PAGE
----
By protecting their natural resources, Costa Ricans are managing to cash in on ecotourism at little or no expense to their environment, while making it profitable to be conservationists.

By protecting their natural resources, Costa Ricans are managing to cash in on ecotourism at little or no expense to their environment, while making it profitable to be conservationists. The short-term and long-term financial benefits of environmentally friendly policies have created a strong environment lobby in Costa Rica, allowing for political support and considerable influence in shaping government conservation initiatives — something we in North America can only dream of.

Contrast this with what has been going on in Canada in the past decade and you’ll be mortified at the stark difference in priorities. In 2010, while Costa Rica won the Future Policy Award for pioneering legal protection of its natural wealth, Canada was given the Dodo Award for failure to evolve, which is painfully appropriate since Canada’s once-celebrated record of environmental science research and climate change policy have indeed gone the way of the dodo bird.

There are currently negligible federal constraints on greenhouse gas pollution from Canada’s oil and gas sector. The Harper government has not met key commitments, deadlines, and obligations to protect Canada’s wildlife and natural spaces, according to a damning 2013 report by Neil Maxwell, interim commissioner of the environment and sustainable development.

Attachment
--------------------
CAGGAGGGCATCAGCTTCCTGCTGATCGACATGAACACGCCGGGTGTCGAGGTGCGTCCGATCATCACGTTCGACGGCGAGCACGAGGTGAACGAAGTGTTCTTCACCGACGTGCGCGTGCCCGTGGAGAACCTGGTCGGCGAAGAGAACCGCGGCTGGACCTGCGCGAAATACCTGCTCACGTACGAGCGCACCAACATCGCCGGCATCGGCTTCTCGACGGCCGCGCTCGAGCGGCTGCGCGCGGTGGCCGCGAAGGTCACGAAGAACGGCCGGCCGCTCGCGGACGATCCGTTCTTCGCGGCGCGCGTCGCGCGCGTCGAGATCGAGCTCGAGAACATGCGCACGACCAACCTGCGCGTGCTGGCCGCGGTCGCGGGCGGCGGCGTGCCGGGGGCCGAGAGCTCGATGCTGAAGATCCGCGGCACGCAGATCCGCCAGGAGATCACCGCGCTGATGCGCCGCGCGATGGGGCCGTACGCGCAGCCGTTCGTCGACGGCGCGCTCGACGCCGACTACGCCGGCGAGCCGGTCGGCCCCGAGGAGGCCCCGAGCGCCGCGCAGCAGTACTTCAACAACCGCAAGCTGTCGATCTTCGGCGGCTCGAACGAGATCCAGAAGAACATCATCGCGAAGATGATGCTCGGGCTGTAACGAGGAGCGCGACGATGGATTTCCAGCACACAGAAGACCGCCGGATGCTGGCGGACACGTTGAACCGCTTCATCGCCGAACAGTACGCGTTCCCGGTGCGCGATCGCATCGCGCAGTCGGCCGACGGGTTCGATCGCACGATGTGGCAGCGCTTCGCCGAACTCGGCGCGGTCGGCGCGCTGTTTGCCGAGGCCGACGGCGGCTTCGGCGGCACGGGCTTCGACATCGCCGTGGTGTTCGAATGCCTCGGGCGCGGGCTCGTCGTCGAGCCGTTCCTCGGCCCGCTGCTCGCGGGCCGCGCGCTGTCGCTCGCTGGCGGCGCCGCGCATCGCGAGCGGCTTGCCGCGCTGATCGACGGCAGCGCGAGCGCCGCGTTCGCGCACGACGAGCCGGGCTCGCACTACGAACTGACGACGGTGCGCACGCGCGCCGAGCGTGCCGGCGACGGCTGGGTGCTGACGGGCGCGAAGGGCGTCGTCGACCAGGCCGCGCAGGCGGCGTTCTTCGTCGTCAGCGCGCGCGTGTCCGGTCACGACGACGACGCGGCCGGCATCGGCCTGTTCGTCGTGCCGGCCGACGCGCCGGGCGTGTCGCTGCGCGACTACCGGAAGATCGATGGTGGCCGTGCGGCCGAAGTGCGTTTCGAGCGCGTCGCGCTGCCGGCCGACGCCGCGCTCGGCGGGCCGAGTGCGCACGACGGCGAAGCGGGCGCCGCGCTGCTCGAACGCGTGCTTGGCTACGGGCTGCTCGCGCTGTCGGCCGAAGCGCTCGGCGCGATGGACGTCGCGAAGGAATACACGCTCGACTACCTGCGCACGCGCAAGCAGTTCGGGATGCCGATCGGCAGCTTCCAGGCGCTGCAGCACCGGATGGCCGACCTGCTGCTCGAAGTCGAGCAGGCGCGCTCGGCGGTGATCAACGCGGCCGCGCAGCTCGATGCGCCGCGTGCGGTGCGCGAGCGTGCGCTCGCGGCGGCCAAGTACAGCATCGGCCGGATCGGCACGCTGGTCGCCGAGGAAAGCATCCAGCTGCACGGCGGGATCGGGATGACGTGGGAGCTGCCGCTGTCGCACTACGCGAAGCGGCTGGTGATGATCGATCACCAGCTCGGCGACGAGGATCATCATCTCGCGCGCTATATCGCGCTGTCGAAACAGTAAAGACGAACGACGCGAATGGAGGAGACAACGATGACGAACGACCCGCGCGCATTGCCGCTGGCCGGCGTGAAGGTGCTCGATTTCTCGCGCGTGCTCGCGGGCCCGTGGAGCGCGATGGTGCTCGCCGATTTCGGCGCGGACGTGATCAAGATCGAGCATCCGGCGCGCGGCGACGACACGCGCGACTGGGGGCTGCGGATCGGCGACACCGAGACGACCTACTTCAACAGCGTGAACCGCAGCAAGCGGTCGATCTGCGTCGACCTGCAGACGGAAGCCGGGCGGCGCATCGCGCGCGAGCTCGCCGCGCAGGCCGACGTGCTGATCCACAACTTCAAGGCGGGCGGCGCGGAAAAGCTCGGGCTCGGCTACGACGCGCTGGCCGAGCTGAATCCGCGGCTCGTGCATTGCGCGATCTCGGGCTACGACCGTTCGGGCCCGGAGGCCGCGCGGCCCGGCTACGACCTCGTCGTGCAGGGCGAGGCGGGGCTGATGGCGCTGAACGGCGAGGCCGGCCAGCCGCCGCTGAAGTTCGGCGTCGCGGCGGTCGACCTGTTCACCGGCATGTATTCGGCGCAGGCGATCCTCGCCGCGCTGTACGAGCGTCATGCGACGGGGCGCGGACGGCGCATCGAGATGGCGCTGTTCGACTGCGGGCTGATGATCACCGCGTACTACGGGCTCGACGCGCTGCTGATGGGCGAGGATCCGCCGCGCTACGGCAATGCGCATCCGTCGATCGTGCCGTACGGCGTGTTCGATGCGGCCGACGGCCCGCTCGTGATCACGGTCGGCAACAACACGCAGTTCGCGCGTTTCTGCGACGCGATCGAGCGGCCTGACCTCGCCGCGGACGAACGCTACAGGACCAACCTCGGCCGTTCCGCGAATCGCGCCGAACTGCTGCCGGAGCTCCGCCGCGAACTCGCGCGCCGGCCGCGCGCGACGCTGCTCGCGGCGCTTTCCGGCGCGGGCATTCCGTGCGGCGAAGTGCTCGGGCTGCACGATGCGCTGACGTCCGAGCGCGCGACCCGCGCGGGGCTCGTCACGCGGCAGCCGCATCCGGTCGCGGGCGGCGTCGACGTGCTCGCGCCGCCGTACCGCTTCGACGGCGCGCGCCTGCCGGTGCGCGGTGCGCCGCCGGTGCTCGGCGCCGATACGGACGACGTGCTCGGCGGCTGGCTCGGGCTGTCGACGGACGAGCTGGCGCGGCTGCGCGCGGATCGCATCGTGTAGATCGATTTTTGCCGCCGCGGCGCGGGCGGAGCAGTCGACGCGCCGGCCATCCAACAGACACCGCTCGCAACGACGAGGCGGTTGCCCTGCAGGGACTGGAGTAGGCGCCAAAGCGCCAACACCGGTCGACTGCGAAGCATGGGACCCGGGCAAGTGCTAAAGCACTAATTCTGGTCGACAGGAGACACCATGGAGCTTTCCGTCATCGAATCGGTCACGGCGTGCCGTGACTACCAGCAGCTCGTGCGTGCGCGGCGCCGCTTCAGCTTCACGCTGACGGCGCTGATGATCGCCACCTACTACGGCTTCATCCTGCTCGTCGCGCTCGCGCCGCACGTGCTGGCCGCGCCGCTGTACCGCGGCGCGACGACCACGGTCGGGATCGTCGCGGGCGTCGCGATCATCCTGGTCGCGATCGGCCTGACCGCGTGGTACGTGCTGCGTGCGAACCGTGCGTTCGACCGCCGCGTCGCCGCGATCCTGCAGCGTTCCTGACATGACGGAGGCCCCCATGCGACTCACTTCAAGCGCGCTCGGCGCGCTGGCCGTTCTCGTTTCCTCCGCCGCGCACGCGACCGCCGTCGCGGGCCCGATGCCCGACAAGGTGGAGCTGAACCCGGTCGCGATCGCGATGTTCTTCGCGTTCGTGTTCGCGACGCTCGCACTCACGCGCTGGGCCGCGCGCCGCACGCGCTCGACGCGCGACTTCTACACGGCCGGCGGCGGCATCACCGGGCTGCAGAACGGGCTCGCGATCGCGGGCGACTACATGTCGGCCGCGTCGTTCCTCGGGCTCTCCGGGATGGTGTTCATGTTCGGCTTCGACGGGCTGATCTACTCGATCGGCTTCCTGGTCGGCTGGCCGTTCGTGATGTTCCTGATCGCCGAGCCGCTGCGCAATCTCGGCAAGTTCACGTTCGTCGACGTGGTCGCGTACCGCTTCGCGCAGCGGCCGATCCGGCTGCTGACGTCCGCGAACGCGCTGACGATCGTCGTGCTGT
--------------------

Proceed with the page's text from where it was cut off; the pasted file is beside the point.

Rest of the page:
In fact, the Harper government has fast-tracked the approval process underway for large oil and gas pipeline projects, and aggressively pushed for the Keystone XL pipeline, raising concerns that generating profit and garnering favour with Albertan voters (the Conservatives’ base is in oil country, after all) is taking precedence over environmental concerns.

Scientists, Aboriginal communities, and conservation groups have decried many of the Harper government’s amendments as environmentally irresponsible, while recent amendments made to the Navigable Waters Protection Act have been harshly criticized by environmentalists as part of a broader move to weaken environmental legislation. Documents obtained through the Access to Information Act show that the pipeline industry had considerable influence in some of these worrisome changes.

A few years ago Environment Commissioner Scott Vaughan tabled a report that, according to the Canadian Press, stated “the federal government’s knowledge about greenhouse-gas emissions and oil sands pollution is so spotty that key decisions are made without fully understanding the environmental consequences,” resulting in a "disjointed, confused and non-transparent" approach to climate change.

While countries like Costa Rica are leading the world in sustainable and smart environmental protection, it’s sad and scary to see that our government has opted for short-term corporate gains over far-sighted ethical environmental legislation and long-term benefits for Canadians.